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A Soldier's Story (Modern Library)
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23 of 23 people found the following review helpful
on 27 June 1999
Omar Bradley's book wins my approval for its behind-the-scenes narrative and honest retelling of the men involved in marshalling and directing the war. It is not so much a soldier's story as a commander's story. It is not merely a biography, but it also describes the strategies of the various campaigns in the European Theater. It is powerful because it is objective, not bothering to propagandize or immortalize men such as Patton or Montgomery; enough books have already done that. Bradley gives a look at the men behind the legends and their failures and shortcomings as well as the victories and attributes that turned them into historical figures of perhaps inhuman stature.
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9 of 9 people found the following review helpful
General Bradley's memoirs are so modest and self-effacing that at times it is easy to forget the awesome responsibilities that he carried. He is very clear-eyed on the posturing of other generals notably George Patton and Bernard Montgomery but his actions always seem to be devoid of their ego and grand-standing. And there certainly appeared to be an awful lot of that going on around him and perhaps he was determined not to follow that path himself? It also questions, in a way, why allies reserve their most bitter hatred for one another rather than the enemy they are trying to defeat?

A great and good man and perhaps the most under-rated of the war?
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3 of 3 people found the following review helpful
Omar Bradley is one of those crucially important soldiers whose fame is limited by their non-self promoting nature and the fact that they never held the top command. Nonetheless they were eyewitnesses to history and their observations are fascinating. "A Soldier's Story" is Bradley's memoir of service from his arrival in North Africa in 1943 until V-E Day in May 1945. It takes the reader into the conferences of the highest echelon and the encounters with the lowliest private. It chronicles the anecdotes that reveal the humanity of the brass.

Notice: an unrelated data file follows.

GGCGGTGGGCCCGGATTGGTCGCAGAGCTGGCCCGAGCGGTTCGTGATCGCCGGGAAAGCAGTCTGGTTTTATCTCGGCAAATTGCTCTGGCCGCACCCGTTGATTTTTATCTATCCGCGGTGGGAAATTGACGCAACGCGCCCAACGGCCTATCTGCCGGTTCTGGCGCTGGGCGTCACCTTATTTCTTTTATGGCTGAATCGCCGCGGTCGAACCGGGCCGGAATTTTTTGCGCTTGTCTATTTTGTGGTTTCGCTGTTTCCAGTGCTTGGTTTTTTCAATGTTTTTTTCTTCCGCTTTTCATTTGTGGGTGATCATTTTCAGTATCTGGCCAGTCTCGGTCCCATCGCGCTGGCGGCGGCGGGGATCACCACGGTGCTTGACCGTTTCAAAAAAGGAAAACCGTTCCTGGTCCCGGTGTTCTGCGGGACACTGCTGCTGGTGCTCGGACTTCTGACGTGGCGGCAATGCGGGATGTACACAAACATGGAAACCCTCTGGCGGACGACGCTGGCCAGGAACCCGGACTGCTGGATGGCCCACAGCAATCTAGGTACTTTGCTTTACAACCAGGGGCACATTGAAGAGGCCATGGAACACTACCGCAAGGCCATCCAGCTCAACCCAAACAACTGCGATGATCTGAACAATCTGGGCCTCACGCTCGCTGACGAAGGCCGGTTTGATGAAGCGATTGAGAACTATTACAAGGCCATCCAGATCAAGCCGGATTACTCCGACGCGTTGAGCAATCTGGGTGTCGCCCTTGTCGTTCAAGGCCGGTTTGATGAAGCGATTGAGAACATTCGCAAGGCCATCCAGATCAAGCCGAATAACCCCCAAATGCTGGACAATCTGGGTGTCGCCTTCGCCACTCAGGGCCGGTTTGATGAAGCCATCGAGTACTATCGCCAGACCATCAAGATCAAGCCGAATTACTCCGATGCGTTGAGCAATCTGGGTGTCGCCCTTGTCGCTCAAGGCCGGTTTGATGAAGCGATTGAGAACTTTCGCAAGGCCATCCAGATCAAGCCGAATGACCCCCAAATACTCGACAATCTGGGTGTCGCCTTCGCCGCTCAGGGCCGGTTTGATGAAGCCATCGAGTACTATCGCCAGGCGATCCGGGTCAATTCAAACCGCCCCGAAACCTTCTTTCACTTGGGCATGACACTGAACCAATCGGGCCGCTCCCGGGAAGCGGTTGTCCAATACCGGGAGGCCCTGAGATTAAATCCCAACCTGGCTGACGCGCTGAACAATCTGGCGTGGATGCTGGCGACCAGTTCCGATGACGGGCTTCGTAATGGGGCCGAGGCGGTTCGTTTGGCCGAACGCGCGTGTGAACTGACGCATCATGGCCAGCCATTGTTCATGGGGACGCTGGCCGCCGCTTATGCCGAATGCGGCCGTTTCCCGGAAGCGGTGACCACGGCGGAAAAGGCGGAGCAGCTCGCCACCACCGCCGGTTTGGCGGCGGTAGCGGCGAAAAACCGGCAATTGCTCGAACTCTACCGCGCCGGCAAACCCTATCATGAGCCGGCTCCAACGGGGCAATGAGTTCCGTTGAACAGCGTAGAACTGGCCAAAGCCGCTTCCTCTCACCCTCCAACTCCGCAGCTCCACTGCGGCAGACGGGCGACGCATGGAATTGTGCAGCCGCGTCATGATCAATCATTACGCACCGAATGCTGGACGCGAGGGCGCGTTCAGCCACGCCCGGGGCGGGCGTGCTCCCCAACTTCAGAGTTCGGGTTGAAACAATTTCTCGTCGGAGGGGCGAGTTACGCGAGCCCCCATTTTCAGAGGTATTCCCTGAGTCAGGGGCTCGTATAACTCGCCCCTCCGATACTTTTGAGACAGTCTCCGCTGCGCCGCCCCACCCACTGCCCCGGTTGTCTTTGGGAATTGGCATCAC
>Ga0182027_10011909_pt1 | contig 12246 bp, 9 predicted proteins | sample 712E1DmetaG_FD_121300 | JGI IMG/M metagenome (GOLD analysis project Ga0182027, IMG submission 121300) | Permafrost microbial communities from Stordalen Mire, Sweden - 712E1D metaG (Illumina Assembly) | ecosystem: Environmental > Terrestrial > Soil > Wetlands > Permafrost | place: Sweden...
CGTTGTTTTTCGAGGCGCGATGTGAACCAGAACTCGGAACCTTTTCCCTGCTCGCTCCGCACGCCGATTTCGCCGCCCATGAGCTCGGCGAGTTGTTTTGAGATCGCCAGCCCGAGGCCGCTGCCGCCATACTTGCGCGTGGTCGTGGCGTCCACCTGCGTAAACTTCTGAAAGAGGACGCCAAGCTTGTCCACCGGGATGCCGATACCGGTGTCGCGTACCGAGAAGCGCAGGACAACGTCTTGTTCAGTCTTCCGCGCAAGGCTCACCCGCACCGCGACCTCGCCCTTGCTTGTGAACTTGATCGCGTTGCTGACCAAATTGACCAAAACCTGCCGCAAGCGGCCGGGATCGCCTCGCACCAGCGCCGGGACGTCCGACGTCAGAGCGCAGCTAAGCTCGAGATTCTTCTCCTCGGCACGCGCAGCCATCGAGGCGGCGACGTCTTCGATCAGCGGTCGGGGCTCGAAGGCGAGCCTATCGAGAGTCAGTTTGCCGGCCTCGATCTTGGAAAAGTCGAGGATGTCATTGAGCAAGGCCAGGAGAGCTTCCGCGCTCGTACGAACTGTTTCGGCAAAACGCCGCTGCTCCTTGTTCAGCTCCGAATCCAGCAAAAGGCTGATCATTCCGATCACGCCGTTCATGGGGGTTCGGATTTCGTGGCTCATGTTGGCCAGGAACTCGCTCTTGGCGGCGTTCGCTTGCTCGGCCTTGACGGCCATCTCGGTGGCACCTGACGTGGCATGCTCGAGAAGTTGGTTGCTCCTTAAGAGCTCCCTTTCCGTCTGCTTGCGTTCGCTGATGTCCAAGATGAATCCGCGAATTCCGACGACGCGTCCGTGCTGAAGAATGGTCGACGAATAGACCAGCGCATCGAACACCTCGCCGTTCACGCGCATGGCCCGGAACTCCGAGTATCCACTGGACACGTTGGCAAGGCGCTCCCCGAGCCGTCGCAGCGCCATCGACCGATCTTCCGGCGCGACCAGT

On these pages we come to know Bradley along with those with whom he worked: Eisenhower, Patton and Montgomery, Terry Allen, Ted Roosevelt and Ernie Pyle just to name a few. He explains the reasons for the actions that were taken as he narrates the march across Europe. Debates over the Mediterranean vs. Normandy, the extent and timing of D-Day and, the invasion itself and supply charges that ended only with the German surrender have to seize the attention of any who pick up this book.

Although I am sure that Bradley was circumspect in his evaluations of brother officers, he is not afraid to present his opinions. Although generally favorable, he frequently questions Montgomery's methods, laments Patton's temper and recklessness and recognized Eisenhower's tendency to compromise as a necessary quality in an Allied leader.

Now over 60 years old, "A Soldier's Story" makes up in spontaneity what it lacks in the perspective of current research. These participant memoirs have a permanent place in World War II literature. Churchill and Eisenhower have contributed mightily to the canon. Bradley's work has done no less.
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2 of 2 people found the following review helpful
on 8 March 2012
a very modest history of one of the greatest leaders of ww2. always known as the soldiers general,ifound it an incredible read and an insight into the difficult desicionshe made an excellent book.
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on 13 November 2014
Very interesting.
Omar Bradley has always lived in the shadow of other great allied generals of World War II (Eisenhower, Patton, Montgomery, etc ..).
It's one of the reasons that led me to buy this book.
We discover a man of character and determined but a man who has retained the sense of moderation and responsibility. Hence the good relations he kept with the personalities mentioned above.
He was probably the right man to keep the balance between the impetuous Patton and Montgomery's takeover attempts.
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If you are a serious student of the history of World War II you need to have read this. The autobiography of one of the leading Allied generals, Omar Bradley, gives great insight into the campaigns in North Africa, Sicily and in Northern Europe from D-Day onwards. It is very interesting in giving an American view of Montgomery's role in the European campaign. It's pretty well written too, so it's eminently readable.
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